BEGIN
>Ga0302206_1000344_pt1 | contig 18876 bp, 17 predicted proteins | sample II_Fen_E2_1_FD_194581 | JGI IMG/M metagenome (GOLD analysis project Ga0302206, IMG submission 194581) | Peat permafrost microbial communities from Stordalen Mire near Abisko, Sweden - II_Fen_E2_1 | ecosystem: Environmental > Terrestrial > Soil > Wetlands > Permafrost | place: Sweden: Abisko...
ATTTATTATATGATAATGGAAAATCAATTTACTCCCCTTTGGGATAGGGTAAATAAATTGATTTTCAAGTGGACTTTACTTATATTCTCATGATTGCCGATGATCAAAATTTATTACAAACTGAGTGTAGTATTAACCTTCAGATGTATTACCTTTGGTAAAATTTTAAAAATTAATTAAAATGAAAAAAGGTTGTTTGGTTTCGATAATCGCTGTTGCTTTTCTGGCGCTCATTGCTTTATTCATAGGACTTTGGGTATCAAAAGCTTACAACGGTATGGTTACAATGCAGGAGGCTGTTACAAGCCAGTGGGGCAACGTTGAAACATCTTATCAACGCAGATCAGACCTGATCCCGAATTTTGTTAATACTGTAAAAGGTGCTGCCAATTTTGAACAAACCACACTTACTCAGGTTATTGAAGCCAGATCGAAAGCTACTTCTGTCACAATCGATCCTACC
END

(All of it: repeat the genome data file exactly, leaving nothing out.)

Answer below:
>Ga0302206_1000344_pt1 | contig 18876 bp, 17 predicted proteins | sample II_Fen_E2_1_FD_194581 | JGI IMG/M metagenome (GOLD analysis project Ga0302206, IMG submission 194581) | Peat permafrost microbial communities from Stordalen Mire near Abisko, Sweden - II_Fen_E2_1 | ecosystem: Environmental > Terrestrial > Soil > Wetlands > Permafrost | place: Sweden: Abisko...
ATTTATTATATGATAATGGAAAATCAATTTACTCCCCTTTGGGATAGGGTAAATAAATTGATTTTCAAGTGGACTTTACTTATATTCTCATGATTGCCGATGATCAAAATTTATTACAAACTGAGTGTAGTATTAACCTTCAGATGTATTACCTTTGGTAAAATTTTAAAAATTAATTAAAATGAAAAAAGGTTGTTTGGTTTCGATAATCGCTGTTGCTTTTCTGGCGCTCATTGCTTTATTCATAGGACTTTGGGTATCAAAAGCTTACAACGGTATGGTTACAATGCAGGAGGCTGTTACAAGCCAGTGGGGCAACGTTGAAACATCTTATCAACGCAGATCAGACCTGATCCCGAATTTTGTTAATACTGTAAAAGGTGCTGCCAATTTTGAACAAACCACACTTACTCAGGTTATTGAAGCCAGATCGAAAGCTACTTCTGTCACAATCGATCCTACC